Actress and singer/songwriter Lenne Klingaman currently stars as the lovable Dawn in the national tour of Waitress. Michigan blogger, Stefanie Pohl, spoke with Lenne about her previous acting experiences, the lessons she hopes audiences will take with them from the show, and what kind of pie she would be.

When were you first introduced to the story of Waitress?

I was first introduced from knowing Adrienne Shelly’s work. At a young age in high school, I was taken to a film festival by Hal Hartley, and she was a muse of his as an actress. I fell in love with her acting style and her ability. I followed her career, around when I started acting, when she was making and writing her own films. When I heard about Waitress, I was really excited about the making of it. I heard of her passing before I saw the movie. It meant so much for me to see her create her own work as a woman and direct and star in it. It turns out that I am playing the part that she created and originated. That means the world to me, because she originated this kind of comedy for this type of character.

The character of Dawn has the opportunity to bring some of the biggest laughs in what can otherwise be an emotional show. Can you describe the character of Dawn and where you find you get the biggest reaction from the audience?

I like to think of Dawn as a very sweet, loving, kind, quirky hermit. She’s a little bit of a nerd, a little OCD, but fiercely loving to her friends. She kind of retreats into her little turtle shell. She loves turtles, she loves history, the Revolutionary War Enactments – the things she loves, she loves fiercely. She often retreats to those things alone in her own world, and her friends draw her out of that world. That brings a lot of the comedy. In the course of the show, she attempts to find love and partnerships, and she does in the most unexpected of places. The biggest, most joyful laugh, is the scene with Ogie where she really tries to refuse the connection that’s there, and he’s persistent. By the end, there’s a true connection over similar interests that shocks even her. The turnabout is so satisfying for the audience.

You are a singer/songwriter as well as an actress. How has that impacted your approach to this musical, with songs from fellow singer/songwriter Sara Bareilles?

My career has been mostly straight plays and a lot of classical work, but I have always sang. My father is a folk and rock musician. I grew up going to band rehearsals in San Francisco. I helped him record albums from a young age and then recorded my own album just a couple of years ago. My path after grad school, where I went for acting, led me away from music and theater and more to straight plays; the music stayed separate. It was wonderful to create my album, but it felt very different from acting, although both are storytelling to me. It was really exciting to get to join them together again. My last musical was about 10 years ago, so to join them together in “Waitress” where the music is by another singer/songwriter, I know the vibe of the music. The heart and soul of it speaks to me, not just as an actor, but as a musician. Both sides of me identify with how this story is told.  I know the voice of the character through Adrienne Shelly and my acting, and I know how the music should feel and sound through Sara’s world, too.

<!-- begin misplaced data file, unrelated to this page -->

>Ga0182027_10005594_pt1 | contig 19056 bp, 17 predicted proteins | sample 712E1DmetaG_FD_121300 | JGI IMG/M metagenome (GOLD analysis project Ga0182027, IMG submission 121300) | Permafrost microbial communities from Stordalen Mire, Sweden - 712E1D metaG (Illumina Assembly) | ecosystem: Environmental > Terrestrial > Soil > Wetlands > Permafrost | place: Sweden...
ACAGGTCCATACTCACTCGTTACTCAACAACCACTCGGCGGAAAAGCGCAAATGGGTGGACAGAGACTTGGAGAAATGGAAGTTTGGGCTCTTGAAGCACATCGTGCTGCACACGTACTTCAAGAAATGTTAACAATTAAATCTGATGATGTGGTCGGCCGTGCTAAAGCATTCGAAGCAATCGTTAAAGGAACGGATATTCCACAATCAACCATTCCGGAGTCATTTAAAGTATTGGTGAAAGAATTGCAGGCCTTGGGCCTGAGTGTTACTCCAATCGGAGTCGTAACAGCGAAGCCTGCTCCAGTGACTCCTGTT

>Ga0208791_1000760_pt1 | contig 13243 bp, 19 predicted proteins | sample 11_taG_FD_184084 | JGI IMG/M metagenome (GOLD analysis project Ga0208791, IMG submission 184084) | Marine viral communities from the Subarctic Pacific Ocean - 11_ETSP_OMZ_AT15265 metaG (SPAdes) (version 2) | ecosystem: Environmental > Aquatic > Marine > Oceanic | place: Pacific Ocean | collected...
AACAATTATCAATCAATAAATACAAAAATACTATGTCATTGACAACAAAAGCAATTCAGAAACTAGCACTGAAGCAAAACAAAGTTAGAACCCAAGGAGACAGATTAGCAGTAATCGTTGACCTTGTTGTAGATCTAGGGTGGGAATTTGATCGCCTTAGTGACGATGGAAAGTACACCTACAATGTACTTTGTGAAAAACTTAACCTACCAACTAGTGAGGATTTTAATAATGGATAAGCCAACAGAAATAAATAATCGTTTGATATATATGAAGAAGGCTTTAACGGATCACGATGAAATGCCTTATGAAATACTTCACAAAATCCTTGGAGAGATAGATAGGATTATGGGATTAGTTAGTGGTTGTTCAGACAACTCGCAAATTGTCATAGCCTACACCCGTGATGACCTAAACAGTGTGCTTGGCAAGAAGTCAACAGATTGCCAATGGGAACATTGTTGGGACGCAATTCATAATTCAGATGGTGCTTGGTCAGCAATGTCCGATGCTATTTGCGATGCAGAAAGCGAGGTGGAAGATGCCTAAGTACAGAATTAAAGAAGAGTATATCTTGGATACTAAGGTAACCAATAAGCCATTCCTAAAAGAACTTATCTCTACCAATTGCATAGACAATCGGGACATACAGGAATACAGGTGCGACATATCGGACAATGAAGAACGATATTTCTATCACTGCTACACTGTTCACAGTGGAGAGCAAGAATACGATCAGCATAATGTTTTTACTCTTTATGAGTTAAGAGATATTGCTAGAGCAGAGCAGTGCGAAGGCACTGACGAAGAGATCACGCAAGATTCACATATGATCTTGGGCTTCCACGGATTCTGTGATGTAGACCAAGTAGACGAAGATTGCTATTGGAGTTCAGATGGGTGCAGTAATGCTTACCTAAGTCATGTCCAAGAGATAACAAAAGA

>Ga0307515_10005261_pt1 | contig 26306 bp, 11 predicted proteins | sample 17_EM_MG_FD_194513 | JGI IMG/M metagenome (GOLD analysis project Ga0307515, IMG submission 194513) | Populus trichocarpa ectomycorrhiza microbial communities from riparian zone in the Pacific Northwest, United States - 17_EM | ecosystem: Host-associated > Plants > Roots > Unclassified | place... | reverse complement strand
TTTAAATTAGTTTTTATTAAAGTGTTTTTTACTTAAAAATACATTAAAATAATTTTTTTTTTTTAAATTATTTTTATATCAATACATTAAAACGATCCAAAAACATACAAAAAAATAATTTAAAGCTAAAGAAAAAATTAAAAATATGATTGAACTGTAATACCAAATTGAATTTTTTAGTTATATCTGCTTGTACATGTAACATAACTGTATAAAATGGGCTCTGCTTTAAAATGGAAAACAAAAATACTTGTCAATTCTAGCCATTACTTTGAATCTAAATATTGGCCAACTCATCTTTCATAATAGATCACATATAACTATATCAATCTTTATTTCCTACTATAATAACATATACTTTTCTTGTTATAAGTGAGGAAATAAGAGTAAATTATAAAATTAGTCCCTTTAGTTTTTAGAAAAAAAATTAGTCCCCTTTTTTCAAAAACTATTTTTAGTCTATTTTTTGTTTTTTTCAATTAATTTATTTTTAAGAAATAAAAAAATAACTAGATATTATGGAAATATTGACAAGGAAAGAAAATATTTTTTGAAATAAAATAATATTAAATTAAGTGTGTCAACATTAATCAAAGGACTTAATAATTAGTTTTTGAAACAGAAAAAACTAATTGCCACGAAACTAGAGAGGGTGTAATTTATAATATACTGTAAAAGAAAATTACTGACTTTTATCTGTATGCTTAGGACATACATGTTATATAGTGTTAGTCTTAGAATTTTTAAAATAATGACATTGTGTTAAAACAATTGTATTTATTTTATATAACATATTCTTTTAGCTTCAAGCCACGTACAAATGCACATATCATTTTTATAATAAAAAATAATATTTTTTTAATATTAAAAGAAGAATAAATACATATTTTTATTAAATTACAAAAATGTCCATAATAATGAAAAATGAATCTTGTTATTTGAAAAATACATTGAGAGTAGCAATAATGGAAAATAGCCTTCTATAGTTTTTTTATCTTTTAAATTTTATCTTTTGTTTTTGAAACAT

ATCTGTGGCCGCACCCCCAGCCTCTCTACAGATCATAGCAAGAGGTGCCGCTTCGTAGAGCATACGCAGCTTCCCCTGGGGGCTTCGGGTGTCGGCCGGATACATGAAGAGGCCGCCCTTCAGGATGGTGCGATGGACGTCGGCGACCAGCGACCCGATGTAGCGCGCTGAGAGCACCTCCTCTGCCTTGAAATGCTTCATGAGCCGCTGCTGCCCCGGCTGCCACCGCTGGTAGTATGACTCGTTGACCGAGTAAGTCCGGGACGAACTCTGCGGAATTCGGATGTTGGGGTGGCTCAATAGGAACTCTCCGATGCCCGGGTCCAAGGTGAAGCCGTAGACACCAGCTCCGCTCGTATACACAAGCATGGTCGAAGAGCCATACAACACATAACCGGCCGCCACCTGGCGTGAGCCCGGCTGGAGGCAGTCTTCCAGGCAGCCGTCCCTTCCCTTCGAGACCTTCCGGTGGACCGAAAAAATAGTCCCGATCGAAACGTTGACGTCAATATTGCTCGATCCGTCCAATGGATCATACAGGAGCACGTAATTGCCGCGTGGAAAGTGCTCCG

You recently starred as Hamlet in “Hamlet,” and have also appeared in other Shakespeare works. How has the departure from classical plays to a pop musical been for you?

The last show I did was Hamlet, so I had about three weeks between them. In those three weeks I got married, had one day after the wedding, and then flew straight to New York to start rehearsals for Waitress. For me, I love acting for the range of abilities and versatility, so I don’t like to act in just one mode. I loved getting to play Hamlet; I’ve never stepped into a male role like that. It was so freeing and confidence-boosting. To step into a musical, it’s like starting over, but in a really exciting way. It was like the year of challenges for me in the best of ways. I like to do things that challenge me. They always start off as scary, but then you realize the similarities between them. I like to say that Shakespeare is heightened language, so these characters can’t just speak in verse; they have to speak in poetry. And it’s the same in a musical when a character can no longer speak in dialogue; they have to break into song. A solo song is very much like a soliloquy or monologue in Shakespeare.

What do you hope audiences take away from Waitress, and how has the reaction been?

We’ve really found that people see themselves in the characters. A lot of young girls will say, “I am Dawn!” We also meet a lot of people who see themselves across all three waitresses. In seeing themselves, they go along with the journey of these three women daring to take the risks to be their full selves. People are encouraged to dream, dreams they didn’t even know they had – daring to dream and then living out those dreams. I think people are overcome with that emotion of “yeah, I can do that,” and then feeling the joy of finding that. It’s not always about finding the guy, even though Dawn finds her life partner; for Jenna, it’s about finding herself and her joy in her daughter’s eyes. I hope people are encouraged to take the risks to find their joy.

In Waitress, Jenna comes up with elaborate pies to describe herself or her current situations. If you could create a pie to describe you, what would it be?

It would probably be a pie take on a crumble, because that is my favorite dessert. Lots of mixed berries stewed down, including rhubarb because it’s a little spicy-sassy. And then with a crispy, oaty crumble in there. That’s what I would be: a little sweet and sassy.